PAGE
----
all horses are like us individuals once you find a way in you can unlock so many doors in your horse.
it takes time and your horse will suprise you.
so i blame the past owners for this ponys problems when he was a foal.
he is 29 now and my boys been with me 28 years.
 

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Obviously your methods aren't working for her. Maybe the bridle pokes her in the eye, maybe she has pain somewhere else on her body, maybe the bit pinches her, maybe the bit clangs against her teeth, maybe your energy is weird, maybe she's distracted.

Figure it out. Then fix it.
 

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just a thought when I read your first post. Have you checked her ears? Also you as this is out of the blue, I don't really like when people try to say that "out of the blue" or "all of a sudden and for no reason" my horse did....whatever. Your horse finally got you to understand that something about how you are handling her head she doesn't like.
First I would say check her ears to make sure they are not bothering her. Then do a lot of work on getting your hands on her head, in her ears, up her nose, in her mouth, around her eyes. Do it slow and do it a lot. Good luck I hope this is a help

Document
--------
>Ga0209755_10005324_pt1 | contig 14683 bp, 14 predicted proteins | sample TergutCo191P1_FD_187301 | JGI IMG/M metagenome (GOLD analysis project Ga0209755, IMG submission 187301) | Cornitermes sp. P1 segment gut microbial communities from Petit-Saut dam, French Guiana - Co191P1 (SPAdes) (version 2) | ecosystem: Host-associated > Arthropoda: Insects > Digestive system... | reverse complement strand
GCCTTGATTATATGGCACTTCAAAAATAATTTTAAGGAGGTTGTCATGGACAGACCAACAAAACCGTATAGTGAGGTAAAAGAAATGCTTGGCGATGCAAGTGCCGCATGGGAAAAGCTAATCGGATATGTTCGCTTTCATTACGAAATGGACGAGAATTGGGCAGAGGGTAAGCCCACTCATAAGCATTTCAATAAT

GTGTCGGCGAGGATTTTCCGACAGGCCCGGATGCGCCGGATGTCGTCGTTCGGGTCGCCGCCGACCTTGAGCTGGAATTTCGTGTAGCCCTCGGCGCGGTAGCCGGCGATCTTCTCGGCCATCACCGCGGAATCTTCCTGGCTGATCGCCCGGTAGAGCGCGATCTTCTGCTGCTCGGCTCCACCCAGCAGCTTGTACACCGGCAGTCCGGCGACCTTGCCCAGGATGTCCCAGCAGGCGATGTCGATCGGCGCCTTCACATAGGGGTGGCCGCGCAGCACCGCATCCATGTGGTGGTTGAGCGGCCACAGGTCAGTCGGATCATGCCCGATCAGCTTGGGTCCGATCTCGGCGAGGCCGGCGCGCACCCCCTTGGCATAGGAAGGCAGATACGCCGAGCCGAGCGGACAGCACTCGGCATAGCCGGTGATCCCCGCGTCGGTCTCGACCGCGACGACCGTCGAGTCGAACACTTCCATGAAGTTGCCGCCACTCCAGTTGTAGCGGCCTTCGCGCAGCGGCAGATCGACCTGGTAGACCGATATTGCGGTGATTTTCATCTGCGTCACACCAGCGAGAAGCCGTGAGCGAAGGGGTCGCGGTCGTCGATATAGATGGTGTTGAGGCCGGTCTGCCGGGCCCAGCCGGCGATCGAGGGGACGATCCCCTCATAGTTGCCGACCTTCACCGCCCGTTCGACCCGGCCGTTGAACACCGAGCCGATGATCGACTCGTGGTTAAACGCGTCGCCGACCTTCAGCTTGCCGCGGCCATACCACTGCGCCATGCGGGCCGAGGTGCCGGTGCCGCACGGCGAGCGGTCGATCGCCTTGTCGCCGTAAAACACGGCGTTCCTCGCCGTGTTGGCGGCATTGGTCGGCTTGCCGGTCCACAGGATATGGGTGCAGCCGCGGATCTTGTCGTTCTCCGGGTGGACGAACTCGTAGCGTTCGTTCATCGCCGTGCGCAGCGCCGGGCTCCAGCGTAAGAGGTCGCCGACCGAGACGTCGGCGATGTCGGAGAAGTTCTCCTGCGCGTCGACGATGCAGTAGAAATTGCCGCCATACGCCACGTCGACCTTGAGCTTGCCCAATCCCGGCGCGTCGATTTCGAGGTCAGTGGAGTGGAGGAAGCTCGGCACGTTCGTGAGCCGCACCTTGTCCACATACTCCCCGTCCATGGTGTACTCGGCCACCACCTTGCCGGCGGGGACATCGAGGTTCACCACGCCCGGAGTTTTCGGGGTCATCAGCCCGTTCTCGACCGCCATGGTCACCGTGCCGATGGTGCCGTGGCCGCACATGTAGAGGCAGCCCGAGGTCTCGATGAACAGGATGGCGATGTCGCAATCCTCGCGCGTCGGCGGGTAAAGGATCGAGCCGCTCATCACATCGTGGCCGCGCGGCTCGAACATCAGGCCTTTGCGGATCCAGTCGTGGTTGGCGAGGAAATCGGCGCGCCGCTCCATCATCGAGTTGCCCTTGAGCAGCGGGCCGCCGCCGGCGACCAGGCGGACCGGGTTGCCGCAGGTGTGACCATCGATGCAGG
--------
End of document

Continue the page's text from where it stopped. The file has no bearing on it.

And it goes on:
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Sometimes horses a just born head shy. I bought a filly that was head shy. She hadn't had much work (and I knew the owners, they weren't abusive), just in a pen once with a halter put on her to see how she was. He told us that she seemed head shy. So I went with it. She was a wild yearling, in a pen of 6 other horses (4 weanlings, 2 other yearlings). I'd dab a lariat on her and then would go from there, using some John Lyons and some Monty Roberts stuff. I worked her for ages with just a rope around her neck. I got her so I could walk up to her and slip a rope around her neck, tie it in a bowknot and then work with her. She was so bad, if I tried to touch her nose she'd rear. I would pet up her neck and when I reached the spot that she'd react, I'd rub her a little and then retreat and do it all over. I would take breaks from working on her head and work with being able to pet her and pick up feet, then I'd go back to her head. In about a month of working almost every day she'd try and find the halter with her nose. It's all about being consistent, and a lot of approach and retreat.